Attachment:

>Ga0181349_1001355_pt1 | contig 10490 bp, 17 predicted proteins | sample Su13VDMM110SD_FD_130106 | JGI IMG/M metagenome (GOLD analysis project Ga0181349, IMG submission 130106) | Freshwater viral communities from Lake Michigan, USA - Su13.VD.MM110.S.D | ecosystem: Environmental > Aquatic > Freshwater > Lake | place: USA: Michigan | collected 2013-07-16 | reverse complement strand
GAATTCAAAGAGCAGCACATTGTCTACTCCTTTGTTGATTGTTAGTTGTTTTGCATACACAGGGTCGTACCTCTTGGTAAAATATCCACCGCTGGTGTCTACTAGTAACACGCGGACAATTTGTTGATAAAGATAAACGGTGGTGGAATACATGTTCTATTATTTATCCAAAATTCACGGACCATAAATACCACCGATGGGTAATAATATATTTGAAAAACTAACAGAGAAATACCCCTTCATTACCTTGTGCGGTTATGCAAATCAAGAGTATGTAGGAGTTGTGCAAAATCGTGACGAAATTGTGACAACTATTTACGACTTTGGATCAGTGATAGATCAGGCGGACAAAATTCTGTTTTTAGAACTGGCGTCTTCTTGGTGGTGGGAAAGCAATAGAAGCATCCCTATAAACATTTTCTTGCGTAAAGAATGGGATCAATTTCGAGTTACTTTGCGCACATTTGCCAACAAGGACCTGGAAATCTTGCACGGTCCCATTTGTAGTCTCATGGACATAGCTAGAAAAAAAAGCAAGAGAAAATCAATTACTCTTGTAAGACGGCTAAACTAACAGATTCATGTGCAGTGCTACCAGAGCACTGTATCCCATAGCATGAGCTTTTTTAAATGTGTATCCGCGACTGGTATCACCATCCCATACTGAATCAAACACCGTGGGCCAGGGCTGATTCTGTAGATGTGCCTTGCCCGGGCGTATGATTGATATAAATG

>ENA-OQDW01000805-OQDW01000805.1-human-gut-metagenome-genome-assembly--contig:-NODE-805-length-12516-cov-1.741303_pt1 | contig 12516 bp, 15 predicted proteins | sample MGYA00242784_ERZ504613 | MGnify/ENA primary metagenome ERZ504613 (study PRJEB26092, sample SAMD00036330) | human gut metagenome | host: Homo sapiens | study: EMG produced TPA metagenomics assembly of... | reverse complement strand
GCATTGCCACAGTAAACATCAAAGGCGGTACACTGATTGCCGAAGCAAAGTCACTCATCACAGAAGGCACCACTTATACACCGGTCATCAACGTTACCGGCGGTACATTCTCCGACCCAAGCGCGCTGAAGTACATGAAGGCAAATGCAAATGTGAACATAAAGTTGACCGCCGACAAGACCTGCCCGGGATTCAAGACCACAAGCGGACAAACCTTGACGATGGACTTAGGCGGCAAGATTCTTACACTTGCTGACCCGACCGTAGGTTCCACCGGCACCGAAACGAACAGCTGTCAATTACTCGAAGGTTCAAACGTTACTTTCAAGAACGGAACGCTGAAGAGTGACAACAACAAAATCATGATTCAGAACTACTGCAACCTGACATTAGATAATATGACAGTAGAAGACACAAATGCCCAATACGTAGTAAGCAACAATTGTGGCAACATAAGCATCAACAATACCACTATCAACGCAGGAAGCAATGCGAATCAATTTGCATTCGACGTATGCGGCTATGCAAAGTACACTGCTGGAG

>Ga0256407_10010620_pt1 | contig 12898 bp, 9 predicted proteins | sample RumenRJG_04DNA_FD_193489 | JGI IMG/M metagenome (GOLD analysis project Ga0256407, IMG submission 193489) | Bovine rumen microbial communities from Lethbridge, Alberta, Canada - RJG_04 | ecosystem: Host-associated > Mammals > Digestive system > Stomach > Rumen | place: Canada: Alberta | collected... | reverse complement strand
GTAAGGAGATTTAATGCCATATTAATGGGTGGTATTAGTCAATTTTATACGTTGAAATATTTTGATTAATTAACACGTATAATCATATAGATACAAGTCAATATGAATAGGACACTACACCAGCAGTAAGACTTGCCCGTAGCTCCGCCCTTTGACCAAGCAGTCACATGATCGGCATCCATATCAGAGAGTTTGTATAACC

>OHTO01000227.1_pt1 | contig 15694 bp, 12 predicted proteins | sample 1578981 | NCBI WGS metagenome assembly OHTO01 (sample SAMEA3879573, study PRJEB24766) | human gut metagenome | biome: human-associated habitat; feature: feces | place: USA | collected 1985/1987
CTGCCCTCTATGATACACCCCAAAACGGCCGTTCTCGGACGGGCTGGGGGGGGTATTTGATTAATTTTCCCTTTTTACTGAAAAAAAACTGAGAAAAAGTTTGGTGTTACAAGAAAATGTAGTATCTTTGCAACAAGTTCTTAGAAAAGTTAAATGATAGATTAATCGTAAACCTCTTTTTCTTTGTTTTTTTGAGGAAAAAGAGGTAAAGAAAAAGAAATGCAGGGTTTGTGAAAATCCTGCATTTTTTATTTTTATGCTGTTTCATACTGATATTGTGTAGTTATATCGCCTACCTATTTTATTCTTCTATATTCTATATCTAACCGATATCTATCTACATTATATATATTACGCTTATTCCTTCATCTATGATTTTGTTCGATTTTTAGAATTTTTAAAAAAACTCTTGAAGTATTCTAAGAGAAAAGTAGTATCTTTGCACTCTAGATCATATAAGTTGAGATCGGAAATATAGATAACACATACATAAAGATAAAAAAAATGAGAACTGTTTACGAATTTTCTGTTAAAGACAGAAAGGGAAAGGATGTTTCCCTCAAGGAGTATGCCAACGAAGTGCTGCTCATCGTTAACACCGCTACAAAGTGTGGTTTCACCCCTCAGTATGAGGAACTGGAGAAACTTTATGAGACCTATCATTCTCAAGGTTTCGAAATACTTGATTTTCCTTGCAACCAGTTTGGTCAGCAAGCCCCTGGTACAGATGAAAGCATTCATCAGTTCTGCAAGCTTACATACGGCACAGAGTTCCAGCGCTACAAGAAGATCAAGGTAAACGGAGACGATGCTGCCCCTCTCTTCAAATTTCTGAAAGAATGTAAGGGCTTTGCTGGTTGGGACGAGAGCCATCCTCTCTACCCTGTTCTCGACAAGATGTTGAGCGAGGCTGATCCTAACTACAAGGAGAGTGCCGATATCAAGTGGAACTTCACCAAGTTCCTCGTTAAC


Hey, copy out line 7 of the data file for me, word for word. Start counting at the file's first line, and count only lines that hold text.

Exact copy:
>OHTO01000227.1_pt1 | contig 15694 bp, 12 predicted proteins | sample 1578981 | NCBI WGS metagenome assembly OHTO01 (sample SAMEA3879573, study PRJEB24766) | human gut metagenome | biome: human-associated habitat; feature: feces | place: USA | collected 1985/1987